Mark Tredinnick on the paintings of Victoria King

If you look into one of Victoria King’s canvases, as when you stand a while in the company of a mountain or a body of ancient water, you divine many histories welled and silent, way beyond our time and beckoning—yet they are present. There are many presences in Victoria King’s work. Hers is an art that attempts to surrender to the phrases and forms, the intelligence of the wild world.

I sense she doesn’t so much create these works as draw them up from memory, through some steady forgetfulness of self. Restraining her thought, giving her body back to the land’s intricate and ancient choreography, she recovers on canvas some of the consciousness that lies in its infinite expressions all about us in earth and air and water and in all the forms that move within them. In her work she gives herself over to a memory we all dimly share of authentic knowledge, of archetypal shapes and necessary relations, of mystery. Her planes and shadows, the sheets of elegant colour, the masked gestures, all her layered endeavours to efface herself and the marks of her conscious striving—in these gentle ways, with a simplicity won by the toughest of disciplines, her paintings speak the mysteries and leave them, as is appropriate, untouched, elusive, honoured. With the same quality that belongs to the retelling we make of a dream upon waking from it, her art narrates her memory of the earth and what it is to belong within the world’s work of constant creation.

The land tells its own story of evolution, and is never merely what it seems just now. So it is with Victoria King’s canvases: they are the story of their making, and it is a story that has its beginnings long ago.

© Mark Tredinnick, Australian poet and author

Lars Knudsen on the paintings of Victoria King

This is seductive painting; luminous colour subverts the senses, strategic marks and subtle textures are cleverly deployed, promising possibilities, inviting speculation. These are paintings meant to be revisited, like starry nights or treasured memories they will continue to reveal unexpected pleasures.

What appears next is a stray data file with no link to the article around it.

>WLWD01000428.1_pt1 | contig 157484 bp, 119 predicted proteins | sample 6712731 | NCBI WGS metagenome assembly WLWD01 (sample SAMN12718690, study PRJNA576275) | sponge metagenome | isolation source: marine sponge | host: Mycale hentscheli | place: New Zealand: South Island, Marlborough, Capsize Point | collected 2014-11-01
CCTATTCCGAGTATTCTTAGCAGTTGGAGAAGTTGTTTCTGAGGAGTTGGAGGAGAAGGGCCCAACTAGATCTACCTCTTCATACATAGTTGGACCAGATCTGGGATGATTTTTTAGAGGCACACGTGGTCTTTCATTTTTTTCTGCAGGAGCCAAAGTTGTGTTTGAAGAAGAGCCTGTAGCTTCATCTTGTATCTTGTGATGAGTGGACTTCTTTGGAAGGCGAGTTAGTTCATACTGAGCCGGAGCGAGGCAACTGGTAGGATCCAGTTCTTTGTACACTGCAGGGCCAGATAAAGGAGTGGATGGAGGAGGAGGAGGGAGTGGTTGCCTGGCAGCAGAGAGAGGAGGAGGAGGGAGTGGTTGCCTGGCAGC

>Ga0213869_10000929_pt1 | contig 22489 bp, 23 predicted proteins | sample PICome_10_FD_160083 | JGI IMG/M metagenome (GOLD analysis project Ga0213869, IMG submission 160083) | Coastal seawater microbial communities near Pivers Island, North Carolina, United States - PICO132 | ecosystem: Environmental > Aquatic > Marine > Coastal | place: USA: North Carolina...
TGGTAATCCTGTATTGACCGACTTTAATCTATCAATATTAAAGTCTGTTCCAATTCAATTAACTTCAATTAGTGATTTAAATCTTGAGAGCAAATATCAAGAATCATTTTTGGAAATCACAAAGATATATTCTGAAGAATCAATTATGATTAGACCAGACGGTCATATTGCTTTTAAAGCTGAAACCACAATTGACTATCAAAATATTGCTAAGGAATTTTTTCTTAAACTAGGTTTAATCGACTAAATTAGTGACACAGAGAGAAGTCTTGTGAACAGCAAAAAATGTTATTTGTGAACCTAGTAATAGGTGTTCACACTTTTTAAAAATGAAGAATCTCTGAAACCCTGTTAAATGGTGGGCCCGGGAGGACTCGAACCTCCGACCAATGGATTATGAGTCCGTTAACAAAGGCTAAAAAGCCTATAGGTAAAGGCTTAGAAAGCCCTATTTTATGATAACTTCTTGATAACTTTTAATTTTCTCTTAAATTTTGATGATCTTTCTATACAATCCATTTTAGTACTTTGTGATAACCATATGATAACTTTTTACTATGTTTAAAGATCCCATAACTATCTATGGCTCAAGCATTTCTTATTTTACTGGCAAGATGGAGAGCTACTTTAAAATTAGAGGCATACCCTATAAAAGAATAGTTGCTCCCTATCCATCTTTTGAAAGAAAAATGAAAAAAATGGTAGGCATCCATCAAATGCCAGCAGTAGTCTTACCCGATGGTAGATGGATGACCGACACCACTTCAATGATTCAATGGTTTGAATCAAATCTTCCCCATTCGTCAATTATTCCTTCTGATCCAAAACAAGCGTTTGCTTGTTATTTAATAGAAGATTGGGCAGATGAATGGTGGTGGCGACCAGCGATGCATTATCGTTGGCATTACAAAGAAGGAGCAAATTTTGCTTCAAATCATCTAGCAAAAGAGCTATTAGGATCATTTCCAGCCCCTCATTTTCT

It’s easy to say a painting is finished at the moment when it explicitly expresses its purpose. What is not so easy for many creative artists is to determine when that moment is. Not so Victoria King. In her abstract watercolours and acrylics she resolves the dilemma by restraint. Intuition and discipline signal a suspension which seems to transfix the fugitive reverberations of pristine thought. Images evolve and devolve, tantalisingly not quite abstract, not quite figurative; the unsaid speaks, saying (what else?) the unsayable.

© Lars Knudsen

Sebastian Smee on the paintings of Victoria King

If our Government became, overnight, an aesthetic dictatorship (just imagine), one of the first midnight edicts for the Ministry of Art to pass would be a ban on delicate, minimalist abstractions of landscape – the sort which, combining a bit of Fred Williams with some Rothko and a dash of Whistler, says ”Take me or leave me,” then makes you feel like an insensitive Visigoth if you choose option 2. Luckily, we live under a less censorious regime, because good work continues to be done under its banner. Victoria King’s paintings feel sensitive to their main subjects: the central desert and tropical north areas of Australia. Palimpsest, a painting in yellows and greens with looping lines and two tiny red glitches in the colour scheme, is a great success. Sentinel inserts an iridescent red line between two swathes of purple sky and blue sea.